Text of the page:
In 1789 the estate of William Gale let the property to the French Ambassador, with the embassy remaining until the outbreak of war in 1794. From 1798-1808 the house was occupied by the Duke of Atholl, and then from 1808-1820 by Charles, 2nd Earl Grey. Grey, later Prime Minister (1830-34), would prove instrumental to the passing of the Reform Bill of 1832.

From 1820-61 20 Portman Square became the townhouse of the Dukes of Newcastle. Following this Sir Francis Goldsmid took over the residence and it remained in his family until 1919.

From 1927 Samuel Courtauld resided at the house and in 1932 he established his Institute of Art there, in memory to his late wife. For the next sixty years the property was home to the Courtauld Institute, however the premises became too small and it relocated to Somerset House in 1989.

For a time 20 Portman Square remained empty until it was taken over by Brian Clivaz who funded an extensive restoration project reintroducing a number of the interior schemes based on the Adam designs. Home House is now a private club.

Horace Walpole, Letters, ‘To Sir Horace Mann: November 7, 1771, ed. H. Toynbee, 1903, Volume VIII, pp. 102-104; A.T. Bolton, The architecture of Robert and James Adam, 1922, Volume II, pp. 80-90, Index, pp. 48; C. Hussey and A. Oswald, Home House No. 20 Portman Square: An Architectural and Historical Description, County Life, 1934; L. Lewis, ‘Elizabeth, Countess of Home and Her House in Portman Square’, The Burlington Magazine, Vol. 109, No. 773 (Aug. 1967), pp.443-453; M. Whinney, Home House. No 20 Portman Square. An Architectural and Historical Description of the Notable London House designed by Robert Adam, 1969; A.A. Tait, ‘Home House’, Apollo Magazine, August 1987, pp. 75-80; J. Watt, ‘Comment’, Country Life, April 16, 1992, p. 92; K. Powell, ‘What a waste of a Georgian Wonder’, The Sunday Telegraph, 6 November, 1994, p. 7; E. Harris, ‘Home House: Adam versus Wyatt’, The Burlington Magazine, Vol. 139, May 1997, pp. 308-321; N. Briggs, ‘John Johnson and the Wyatts in Portman Square’, Westminster History Review, 1997, pp. 19-21; C. Irving, ‘Then and Now: Home House is my kind of club’, House and Garden, October 2000, p. 79; D. King, The complete works of Robert and James Adam & unbuilt Adam, 2001, Volume I, pp. 22, 25-28, 197, 264, 285-90, fig. 403- 10, pl. XIV, XXVIII-XXIX, Volume II, pp. 272, 273; I. Scott, ‘Just like the Etruscans’, The Art Newspaper, Jan 2002; ‘Edward Bulmer: a meticulous mind’, The English Home, April 2010, pp. 100-102; M. Dennison, ‘A very British inspiration’, Country Life, February 2, 2011, pp. 60-64; F. Sands, Robert Adam's London, 2016, pp. 59-62; ‘Anne, Duchess of Cumberland (1743-1808) RCIN 405937’, www.rct.uk; ‘Henry Frederick, Duke of Cumberland (1745-90), Thomas Gainsborough c1773-7 RCIN 405936’, www.rct.uk; ‘Elizabeth Home Countess of Home, formerly Lawes (nee Gibbons)’, www.ucl.ac.uk/lbs; ‘Sir Nicholas Lawes’, www.ucl.ac.uk/lbs; ‘James Lawes’, www.ucl.ac.uk/lbs; ‘Simon Luttrell 1st Earl of Carhmpton, formerly Lord Irnham', www.ucl.ac.uk/lbs (accessed December 2020)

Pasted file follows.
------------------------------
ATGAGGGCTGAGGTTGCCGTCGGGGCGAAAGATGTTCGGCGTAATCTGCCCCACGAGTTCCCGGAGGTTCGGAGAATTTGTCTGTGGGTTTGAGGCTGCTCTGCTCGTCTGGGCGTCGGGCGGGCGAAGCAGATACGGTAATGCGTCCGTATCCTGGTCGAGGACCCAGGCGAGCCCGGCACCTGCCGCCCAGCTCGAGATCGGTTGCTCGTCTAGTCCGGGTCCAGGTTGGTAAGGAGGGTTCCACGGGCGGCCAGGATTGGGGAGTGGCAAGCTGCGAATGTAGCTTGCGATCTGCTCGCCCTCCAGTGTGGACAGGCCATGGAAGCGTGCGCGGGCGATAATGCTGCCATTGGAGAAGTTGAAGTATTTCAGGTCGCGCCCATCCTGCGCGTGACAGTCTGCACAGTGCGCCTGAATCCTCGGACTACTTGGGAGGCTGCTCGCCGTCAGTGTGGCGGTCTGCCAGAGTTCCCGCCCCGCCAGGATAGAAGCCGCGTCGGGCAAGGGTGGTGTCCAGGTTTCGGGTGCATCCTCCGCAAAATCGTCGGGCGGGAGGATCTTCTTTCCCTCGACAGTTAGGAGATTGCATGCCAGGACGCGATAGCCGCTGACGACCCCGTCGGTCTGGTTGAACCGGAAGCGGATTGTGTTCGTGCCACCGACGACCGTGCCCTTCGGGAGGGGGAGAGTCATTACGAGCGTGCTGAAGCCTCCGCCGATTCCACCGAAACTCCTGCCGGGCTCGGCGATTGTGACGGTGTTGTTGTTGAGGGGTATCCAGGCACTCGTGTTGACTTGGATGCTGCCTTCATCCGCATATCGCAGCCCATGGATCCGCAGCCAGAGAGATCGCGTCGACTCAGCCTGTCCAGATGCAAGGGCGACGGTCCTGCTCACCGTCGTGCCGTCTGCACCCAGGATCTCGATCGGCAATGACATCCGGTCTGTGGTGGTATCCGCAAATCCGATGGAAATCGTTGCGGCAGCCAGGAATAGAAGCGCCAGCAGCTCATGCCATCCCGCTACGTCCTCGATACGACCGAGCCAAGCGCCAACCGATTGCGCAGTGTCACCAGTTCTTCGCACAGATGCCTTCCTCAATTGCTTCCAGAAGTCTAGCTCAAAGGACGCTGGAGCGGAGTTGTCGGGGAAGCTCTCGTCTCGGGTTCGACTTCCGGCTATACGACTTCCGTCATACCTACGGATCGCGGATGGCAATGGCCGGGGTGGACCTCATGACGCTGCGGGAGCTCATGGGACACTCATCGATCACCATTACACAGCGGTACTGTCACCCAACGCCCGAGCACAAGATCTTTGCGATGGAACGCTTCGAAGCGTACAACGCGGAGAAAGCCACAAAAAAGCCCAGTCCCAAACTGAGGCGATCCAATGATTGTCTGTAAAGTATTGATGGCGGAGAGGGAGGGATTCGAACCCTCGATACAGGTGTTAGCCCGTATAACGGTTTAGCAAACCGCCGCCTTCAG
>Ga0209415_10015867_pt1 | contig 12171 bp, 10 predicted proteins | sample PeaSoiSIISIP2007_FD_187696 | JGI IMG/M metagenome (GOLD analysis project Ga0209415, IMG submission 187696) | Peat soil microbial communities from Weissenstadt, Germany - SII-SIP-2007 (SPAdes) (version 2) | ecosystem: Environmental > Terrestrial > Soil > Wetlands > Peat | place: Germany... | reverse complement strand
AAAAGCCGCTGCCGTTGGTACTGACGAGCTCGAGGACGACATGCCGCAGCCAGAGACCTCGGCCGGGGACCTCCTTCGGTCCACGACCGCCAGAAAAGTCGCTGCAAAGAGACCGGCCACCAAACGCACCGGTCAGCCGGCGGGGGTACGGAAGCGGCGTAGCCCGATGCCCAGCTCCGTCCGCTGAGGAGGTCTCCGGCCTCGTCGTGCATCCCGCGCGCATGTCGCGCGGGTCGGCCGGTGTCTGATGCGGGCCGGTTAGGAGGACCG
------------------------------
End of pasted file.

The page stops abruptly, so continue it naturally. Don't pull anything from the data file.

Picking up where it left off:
Anna McAlaney, 2020